An animal inside an animal inside an animal. Nothing is as it seems in this wordless look-and-find book. Geert Vervaeke plays masterfully with perspectives, compositions and positive and negative space. The book is one big optical illusion. Whichever way you look at it – and the idea is for you to look in as many different ways as possible – this book is full of surprises and there’s always something new to discover. Ingeniously hidden animals keep popping up all over the place. A tiger’s tail turns out to be a snake’s head. There’s a sloth inside the tiger’s mouth. And dolphins are swimming through the squirrel’s fur. At the back, there’s a kind of index with a big illustration of all the animals that appear in the book.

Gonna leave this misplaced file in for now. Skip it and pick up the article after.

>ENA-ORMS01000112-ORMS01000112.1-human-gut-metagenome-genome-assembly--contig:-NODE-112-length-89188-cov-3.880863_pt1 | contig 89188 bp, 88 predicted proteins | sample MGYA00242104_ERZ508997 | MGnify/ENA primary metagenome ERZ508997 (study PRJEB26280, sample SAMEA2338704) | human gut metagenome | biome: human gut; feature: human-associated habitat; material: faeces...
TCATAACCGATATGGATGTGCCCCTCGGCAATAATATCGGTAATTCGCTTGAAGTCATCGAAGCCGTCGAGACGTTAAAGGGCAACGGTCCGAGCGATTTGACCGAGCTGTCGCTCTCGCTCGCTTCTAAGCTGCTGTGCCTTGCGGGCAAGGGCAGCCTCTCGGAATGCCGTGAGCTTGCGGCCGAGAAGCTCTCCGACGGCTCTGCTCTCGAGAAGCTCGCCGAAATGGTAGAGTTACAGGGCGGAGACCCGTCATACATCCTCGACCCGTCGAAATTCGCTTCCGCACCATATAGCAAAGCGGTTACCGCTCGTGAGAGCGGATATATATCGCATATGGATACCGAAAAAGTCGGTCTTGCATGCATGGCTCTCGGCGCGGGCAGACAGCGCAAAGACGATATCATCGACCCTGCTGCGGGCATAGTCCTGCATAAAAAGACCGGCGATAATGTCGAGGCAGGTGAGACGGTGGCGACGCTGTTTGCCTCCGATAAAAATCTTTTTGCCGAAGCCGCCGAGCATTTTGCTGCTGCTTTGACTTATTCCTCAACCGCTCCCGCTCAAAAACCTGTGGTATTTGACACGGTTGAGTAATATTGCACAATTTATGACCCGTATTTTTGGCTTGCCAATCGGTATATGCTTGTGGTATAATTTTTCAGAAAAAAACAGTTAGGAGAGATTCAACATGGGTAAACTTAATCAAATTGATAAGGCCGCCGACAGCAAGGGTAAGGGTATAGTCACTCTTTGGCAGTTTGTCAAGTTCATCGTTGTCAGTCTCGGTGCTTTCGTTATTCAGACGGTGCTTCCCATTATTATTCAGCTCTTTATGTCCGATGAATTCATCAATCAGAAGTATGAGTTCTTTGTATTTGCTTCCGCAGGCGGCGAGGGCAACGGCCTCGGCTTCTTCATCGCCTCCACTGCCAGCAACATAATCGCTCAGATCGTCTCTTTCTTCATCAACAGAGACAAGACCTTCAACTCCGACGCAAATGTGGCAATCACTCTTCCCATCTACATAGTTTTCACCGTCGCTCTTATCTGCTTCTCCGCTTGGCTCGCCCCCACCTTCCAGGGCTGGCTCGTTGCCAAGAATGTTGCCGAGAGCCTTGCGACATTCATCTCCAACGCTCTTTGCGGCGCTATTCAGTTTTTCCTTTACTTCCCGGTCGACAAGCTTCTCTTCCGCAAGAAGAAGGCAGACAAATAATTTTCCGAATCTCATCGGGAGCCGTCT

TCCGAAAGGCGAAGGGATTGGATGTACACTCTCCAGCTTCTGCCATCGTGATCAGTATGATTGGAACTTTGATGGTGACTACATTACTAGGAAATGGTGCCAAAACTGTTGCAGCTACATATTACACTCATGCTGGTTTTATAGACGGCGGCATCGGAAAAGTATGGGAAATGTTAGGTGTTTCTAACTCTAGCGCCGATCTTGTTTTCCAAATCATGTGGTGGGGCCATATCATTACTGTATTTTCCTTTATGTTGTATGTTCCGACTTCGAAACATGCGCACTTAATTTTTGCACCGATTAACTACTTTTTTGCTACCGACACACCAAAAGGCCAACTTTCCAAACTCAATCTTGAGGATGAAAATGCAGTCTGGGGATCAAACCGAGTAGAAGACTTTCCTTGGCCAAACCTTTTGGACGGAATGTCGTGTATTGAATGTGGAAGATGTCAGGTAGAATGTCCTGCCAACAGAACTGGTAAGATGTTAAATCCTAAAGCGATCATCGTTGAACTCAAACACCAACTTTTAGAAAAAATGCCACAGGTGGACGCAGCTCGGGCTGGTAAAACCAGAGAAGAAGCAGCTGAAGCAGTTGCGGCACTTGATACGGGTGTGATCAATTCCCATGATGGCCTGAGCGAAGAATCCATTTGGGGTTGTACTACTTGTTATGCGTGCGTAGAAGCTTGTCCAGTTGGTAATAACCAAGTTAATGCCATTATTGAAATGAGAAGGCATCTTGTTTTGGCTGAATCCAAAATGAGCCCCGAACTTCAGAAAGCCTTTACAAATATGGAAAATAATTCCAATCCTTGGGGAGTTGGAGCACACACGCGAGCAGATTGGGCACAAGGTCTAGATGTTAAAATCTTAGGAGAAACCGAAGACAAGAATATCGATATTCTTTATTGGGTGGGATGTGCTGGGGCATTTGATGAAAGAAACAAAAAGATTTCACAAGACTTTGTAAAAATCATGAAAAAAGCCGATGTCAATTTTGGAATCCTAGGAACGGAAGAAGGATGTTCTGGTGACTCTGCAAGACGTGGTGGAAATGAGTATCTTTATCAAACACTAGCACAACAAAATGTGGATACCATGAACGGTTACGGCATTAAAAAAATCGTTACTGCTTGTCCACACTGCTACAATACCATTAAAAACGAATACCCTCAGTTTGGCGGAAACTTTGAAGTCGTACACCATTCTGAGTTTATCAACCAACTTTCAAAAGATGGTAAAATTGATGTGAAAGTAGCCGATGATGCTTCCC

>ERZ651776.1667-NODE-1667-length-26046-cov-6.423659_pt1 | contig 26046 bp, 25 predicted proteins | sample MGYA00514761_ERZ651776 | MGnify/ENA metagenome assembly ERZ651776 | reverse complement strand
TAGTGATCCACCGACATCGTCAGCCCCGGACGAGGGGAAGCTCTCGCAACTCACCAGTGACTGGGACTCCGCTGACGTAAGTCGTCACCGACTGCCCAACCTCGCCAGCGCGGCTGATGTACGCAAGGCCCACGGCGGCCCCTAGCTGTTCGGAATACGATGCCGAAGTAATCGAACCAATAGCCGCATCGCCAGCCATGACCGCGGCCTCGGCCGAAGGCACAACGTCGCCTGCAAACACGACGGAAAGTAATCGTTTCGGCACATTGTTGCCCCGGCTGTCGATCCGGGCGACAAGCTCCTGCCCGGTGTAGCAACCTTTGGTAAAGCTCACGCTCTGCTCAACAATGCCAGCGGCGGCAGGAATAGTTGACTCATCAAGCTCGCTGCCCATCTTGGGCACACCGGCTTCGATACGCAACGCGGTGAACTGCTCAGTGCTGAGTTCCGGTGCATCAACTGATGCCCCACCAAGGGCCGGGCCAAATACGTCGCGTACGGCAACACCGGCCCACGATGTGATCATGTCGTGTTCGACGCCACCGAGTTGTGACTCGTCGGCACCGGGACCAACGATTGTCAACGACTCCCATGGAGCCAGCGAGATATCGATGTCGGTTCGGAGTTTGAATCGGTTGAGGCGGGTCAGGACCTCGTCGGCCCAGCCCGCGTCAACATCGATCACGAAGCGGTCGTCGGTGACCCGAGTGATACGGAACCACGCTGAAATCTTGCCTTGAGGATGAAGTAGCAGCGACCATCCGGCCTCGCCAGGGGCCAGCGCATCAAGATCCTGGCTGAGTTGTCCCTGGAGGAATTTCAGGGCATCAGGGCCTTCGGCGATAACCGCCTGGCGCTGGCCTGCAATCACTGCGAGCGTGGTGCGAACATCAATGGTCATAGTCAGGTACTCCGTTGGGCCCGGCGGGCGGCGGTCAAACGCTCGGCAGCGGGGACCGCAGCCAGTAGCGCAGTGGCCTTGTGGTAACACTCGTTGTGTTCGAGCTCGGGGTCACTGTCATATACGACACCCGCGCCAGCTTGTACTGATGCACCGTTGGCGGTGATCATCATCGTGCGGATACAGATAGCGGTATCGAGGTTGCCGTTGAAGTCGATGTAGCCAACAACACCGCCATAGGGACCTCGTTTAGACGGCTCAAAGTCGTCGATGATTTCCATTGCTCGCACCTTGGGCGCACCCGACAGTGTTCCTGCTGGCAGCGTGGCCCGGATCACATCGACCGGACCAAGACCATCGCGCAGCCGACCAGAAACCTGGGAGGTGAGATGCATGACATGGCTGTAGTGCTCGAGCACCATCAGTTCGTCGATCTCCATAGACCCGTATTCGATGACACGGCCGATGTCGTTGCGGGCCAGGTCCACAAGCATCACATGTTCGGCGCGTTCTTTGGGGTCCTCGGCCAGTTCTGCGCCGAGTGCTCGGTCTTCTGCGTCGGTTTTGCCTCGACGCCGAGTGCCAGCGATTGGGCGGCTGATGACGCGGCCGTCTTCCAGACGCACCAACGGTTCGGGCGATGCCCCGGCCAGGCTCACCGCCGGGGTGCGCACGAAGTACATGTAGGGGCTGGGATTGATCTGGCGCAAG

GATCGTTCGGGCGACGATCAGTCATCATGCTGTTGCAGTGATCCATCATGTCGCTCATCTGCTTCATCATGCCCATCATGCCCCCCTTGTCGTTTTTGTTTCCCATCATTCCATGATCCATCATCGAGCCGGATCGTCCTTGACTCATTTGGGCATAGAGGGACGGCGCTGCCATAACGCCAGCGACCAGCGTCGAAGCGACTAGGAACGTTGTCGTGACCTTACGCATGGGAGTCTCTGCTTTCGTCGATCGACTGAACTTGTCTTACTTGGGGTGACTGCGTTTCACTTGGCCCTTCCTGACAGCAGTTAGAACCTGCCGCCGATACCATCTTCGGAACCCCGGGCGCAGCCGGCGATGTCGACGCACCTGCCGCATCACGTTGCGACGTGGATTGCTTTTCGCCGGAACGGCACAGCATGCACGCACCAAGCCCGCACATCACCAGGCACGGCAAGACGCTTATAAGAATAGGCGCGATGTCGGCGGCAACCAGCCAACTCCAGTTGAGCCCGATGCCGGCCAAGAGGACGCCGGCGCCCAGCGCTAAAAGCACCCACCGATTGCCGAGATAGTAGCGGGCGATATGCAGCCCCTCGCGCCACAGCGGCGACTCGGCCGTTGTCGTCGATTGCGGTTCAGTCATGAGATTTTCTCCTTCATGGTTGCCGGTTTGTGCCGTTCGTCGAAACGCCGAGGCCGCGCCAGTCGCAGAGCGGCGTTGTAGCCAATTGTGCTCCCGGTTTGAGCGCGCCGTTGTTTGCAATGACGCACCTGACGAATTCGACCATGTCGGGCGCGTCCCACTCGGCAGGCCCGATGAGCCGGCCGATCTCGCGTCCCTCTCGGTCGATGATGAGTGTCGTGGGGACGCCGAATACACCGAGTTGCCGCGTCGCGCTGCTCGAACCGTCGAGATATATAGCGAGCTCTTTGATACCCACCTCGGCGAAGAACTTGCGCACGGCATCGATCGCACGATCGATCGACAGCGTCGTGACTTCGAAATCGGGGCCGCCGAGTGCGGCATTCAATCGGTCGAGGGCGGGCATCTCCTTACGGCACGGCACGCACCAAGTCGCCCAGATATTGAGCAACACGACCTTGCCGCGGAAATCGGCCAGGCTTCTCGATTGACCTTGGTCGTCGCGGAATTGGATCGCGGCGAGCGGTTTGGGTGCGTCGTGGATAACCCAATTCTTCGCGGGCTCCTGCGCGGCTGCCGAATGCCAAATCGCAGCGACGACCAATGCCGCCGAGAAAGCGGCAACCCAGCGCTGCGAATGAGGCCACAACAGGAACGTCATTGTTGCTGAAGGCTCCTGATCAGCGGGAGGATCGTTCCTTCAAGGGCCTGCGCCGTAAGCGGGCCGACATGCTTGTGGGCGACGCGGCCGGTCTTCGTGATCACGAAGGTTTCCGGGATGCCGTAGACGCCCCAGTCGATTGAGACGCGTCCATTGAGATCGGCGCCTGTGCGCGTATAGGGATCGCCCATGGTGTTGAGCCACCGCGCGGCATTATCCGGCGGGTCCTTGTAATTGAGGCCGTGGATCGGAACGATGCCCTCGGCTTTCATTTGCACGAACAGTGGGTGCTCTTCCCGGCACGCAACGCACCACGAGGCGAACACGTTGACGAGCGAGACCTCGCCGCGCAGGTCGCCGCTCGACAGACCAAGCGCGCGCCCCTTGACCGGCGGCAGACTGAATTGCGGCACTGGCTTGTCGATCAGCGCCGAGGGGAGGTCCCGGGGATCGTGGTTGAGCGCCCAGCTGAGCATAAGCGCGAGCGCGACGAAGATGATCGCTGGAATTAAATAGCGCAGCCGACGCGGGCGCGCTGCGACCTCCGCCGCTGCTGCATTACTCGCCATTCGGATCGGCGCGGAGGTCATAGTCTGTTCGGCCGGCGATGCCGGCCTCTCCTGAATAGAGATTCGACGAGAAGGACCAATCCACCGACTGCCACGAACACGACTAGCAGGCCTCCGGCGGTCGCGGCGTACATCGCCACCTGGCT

This Flemish illustrator uses the power of simplicity and repetition.Jury Zilveren Penseel 2010 on 'A Very Special Christmas'
‘Whose Zoo?’ was prompted by Vervaeke’s fascination with animals and with the monotype technique. All the illustrations were cut out of thick card, then coloured with black printer’s ink and printed on paper. This time-consuming manual technique has resulted in intriguing illustrations with a certain degree of abstraction. Vervaeke’s sources of inspiration for this graphic discovery book in black and white were the Rorschach test and optical illusions.
With her beautifully simple illustrations, Geert Vervaeke sketches a world of contrasts that feels like a warm blanket.Jury Zilveren Penseel 2010 on 'A Very Special Christmas'